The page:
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Dr. Kastan, the Freie Bühne, and Audience Resistance to Naturalism

  • Neil Blackadder


An acknowledged feature of the late nineteenth-century reinvigoration of theatre is the frequency with which new styles of writing – and, more often, innovative themes – affronted the public, both in print and performance. Yet the turbulent initial audience reactions to taboo- and ground-breaking plays have often been represented as self-evident confrontations between progressive creative artists and philistine theatregoers. By closely examining one apparently typical case of resistance to the new drama – the uproar at the 1889 premiere in Berlin of Gerhart Hauptmann's Before Sunrise – Neil Blackadder demonstrates the complex relationship between production and reception in the early modern theatre. He considers the behaviour of one offended spectator in particular, along with the response of the independent theatre society which staged the production, and a court's verdict on the validity of his protests. Beyond marking an important turning-point in the history of German theatre, the premiere of Before Sunrise encapsulates several key facets of the modern theatre during a period when its practitioners were becoming more bold and experimental, while changing norms of conduct were, paradoxically, rendering audiences more restrained. Neil Blackadder is Assistant Professor of the Practice of Drama at Duke University, curently visiting at Knox College. He is writing a book on modern theatre scandals.



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Notes and References

1. Curt Baake, review of Vor Sonnenaufgang (Haupt-mann), Berlin, Freie Bühne, Berliner Volksblatt, 22 10 1889, reprinted in BerlinTheater der Jahrhundertwende. Bühnengeschichte der Reichshauptstadt im Spiegel der Kritik (1889–1914), ed. Norbert Jaron, Renate Möhrmann, and HedwigMüller (Tübingen: Niemeyer, 1986), p. 96–7. All translations are my own.

2. Heinrich, Cf. and Hart, Julius, ‘Das “Deutsche Theater” des Herrn L'Arronge’, Kritische Waffengänge, IV (1882), quoted in Norbert Jaron, Renate Möhrmann, and Hedwig Müller, ‘Zur Berliner Theatergeschichte’, introduction to Jaron, Möhrmann, and Müller, eds., op. cit., p. 2.

3. Brahm, Otto, ‘Der Naturalismus und das Theater’, in Kritiken und Essays, ed. Martini, Fritz (Zurich: Artemis, 1964), p. 411.

4. Schlenther, Paul, Wozu der Lärm? Genesis der Freien Bühne (Berlin: S. Fischer, 1889), p. 22.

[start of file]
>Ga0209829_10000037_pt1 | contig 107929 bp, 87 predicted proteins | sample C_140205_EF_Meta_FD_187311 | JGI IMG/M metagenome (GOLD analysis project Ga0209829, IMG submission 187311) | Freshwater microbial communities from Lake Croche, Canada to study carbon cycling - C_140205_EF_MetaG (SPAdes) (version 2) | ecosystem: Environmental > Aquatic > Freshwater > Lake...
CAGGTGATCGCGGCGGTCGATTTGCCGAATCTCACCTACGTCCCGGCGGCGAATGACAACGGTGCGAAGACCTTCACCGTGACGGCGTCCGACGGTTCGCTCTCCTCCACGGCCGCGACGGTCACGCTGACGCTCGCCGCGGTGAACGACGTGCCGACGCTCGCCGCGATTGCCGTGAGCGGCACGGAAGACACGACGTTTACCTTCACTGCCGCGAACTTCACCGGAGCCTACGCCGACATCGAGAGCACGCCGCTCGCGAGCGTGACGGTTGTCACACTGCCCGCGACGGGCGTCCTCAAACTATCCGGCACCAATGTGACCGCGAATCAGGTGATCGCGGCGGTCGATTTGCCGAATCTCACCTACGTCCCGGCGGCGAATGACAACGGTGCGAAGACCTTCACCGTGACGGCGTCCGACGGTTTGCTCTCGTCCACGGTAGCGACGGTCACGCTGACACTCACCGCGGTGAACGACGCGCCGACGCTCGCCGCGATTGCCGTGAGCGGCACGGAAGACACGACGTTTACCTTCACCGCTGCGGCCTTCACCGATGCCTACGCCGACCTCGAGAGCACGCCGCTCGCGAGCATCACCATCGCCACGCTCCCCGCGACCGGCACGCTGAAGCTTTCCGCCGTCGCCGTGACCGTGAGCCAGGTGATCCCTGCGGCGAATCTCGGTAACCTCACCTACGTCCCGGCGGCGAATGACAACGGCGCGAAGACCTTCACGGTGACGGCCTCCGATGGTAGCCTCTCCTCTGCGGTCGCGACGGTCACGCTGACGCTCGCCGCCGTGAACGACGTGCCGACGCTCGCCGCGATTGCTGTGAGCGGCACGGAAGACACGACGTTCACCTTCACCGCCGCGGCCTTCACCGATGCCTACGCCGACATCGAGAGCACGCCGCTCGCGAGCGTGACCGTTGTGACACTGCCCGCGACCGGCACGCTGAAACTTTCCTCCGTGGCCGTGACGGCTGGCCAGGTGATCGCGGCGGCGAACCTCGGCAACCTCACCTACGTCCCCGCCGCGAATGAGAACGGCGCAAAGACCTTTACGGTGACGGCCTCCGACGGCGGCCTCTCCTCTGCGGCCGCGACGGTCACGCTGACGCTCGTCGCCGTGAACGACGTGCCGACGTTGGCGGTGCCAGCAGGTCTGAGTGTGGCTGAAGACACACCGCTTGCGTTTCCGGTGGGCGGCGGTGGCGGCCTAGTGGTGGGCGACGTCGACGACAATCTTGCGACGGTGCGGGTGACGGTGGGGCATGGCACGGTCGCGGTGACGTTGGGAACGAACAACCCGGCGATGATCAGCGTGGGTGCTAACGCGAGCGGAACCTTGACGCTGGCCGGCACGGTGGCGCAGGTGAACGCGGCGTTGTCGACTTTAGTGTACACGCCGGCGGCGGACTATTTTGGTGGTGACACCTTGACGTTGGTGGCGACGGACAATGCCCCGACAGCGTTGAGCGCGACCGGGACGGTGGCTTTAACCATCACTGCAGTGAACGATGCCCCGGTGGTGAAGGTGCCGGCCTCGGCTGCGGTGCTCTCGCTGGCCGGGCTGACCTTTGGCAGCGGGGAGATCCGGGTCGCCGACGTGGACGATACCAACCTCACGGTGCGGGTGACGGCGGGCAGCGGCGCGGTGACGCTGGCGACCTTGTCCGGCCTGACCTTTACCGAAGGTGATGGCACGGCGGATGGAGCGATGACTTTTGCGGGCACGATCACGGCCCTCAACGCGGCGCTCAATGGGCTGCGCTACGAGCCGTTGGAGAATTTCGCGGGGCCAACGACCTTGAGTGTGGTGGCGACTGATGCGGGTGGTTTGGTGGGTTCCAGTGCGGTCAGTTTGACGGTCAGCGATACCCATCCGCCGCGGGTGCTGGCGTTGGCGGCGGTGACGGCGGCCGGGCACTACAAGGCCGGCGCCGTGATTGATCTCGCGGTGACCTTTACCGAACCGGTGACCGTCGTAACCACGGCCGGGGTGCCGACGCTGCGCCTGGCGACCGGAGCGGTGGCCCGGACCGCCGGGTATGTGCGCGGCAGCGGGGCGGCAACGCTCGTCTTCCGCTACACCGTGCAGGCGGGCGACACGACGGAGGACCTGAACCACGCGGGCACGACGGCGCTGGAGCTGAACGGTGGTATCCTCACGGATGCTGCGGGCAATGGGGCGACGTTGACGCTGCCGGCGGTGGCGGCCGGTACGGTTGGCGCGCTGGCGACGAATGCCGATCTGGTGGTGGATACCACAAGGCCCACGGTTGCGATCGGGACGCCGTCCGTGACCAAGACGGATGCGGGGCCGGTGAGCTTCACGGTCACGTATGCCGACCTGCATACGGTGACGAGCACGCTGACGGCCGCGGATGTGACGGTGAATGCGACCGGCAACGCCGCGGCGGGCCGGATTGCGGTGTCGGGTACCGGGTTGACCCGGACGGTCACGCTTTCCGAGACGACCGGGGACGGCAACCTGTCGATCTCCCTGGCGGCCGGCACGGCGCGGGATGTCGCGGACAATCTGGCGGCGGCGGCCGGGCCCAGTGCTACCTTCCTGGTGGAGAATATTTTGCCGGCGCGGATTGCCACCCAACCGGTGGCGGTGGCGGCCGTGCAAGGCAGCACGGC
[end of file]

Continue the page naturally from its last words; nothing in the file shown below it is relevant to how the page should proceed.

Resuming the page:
5. Bab, Julius, Das Theater der Gegenwart: Geschichte der dramatischen Bühne seit 1870 (Leipzig, 1928), p. 56.

6. Schlenther, op. cit., p. 22.

7. Hauptmann, Gerhart, Vor Sonnenaufgang (Frankfurt: Ullstein, 1959), p. 32.

8. Hanstein, Adalbert von, Das jüngste Deutschland: zwei jahrzehnte miterlebter Literaturgeschichte (Leipzig: Voigtländer, 1901), p. 170.

9. Baake, op. cit., p. 96.

10. Cf. Isidor Landau, review of Vor Sonnenaufgang (Hauptmann), Freie Bühne, Berlin, Berliner Börsen-Courier, 20 Oct. 1889, reprinted in Jaron, Möhrmann, and Müller, eds., op. cit, p. 90.

11. Schlenther, op. cit., p. 28.

12. Ibid.

13. Regrettably, it is not now known exactly what cuts were decided upon for the production at the Freie Bühne: Schley, cf. Gernot, Die Freie Bühne in Berlin (Berlin: Haude und Spenersche Verlagsbuchhandlung, 1967), p. 50. But Landau was mistaken in referring to ‘the woman giving birth, whom one could definitely hear sighing in her labour pains off stage’ (p. 90); Schlenther reported that this was one of the many details in the script which the Freie Bühne chose to cut (p. 28), and the court's decision corroborates his version (p. 134).

14. Osborn, Max, Der Bunte Spiegel: Erinnerungen aus dem Kunst-, Kultur- und Geistesleben der Jahre 1890 bis 1893 (New York: Friedrich Krause, 1945), p. 131.

15. Landau, op. cit., p. 90.

16. Quoted in Mendelssohn, Peter De, S. Fischer und sein Verlag (Frankfurt: Fischer, 1970), p. 109.

17. ‘Der Naturalismus vor Gericht’, Freie Bühne, I, No. 5 (Mar. 1890), p. 134.

18. Ibid., p. 133–4.

19. Cf. Baake, op. cit., p. 96.

20. ‘Der Naturalismus vor Gericht’, p. 134.

21. Ibid., p. 133.

22. Landau, op. cit., p. 90.

23. Jaron, Möhrmann, and Müller, op. cit., p. 31. This essay has provided me with much useful background information for this article.

24. Freytag, Gustav, Die Technik des Dramas, tenth ed. (Leipzig: S. Hirzel, 1905), p. 15.

25. ‘Der Naturalismus vor Gericht’, p. 134.

26. Ibid.

27. Landau, op. cit., p. 90.

28. ‘Der Naturalismus vor Gericht’, p. 133.

29. Ibid., p. 134.

30. Kastan, J., Berlin wie es war, second ed. (Berlin: Rudolf Mosse, 1919), p. 265. Kastan also alludes, rather abstrusely, to the role he played in the history of the theatre: ‘It is unnecessary to go into details about the life of the Freie Bühne organization, for reasons which are obvious to anyone in the know’.

31. De Mendelssohn, op. cit., p. 110.

32. Ibid., p. 109.

33. Schlenther, op. cit., p. 31, 32.

34. Osborn, op. cit., p. 131.

35. Cf. Jaron, Möhrmann, and Müller, op. cit., p. 35.


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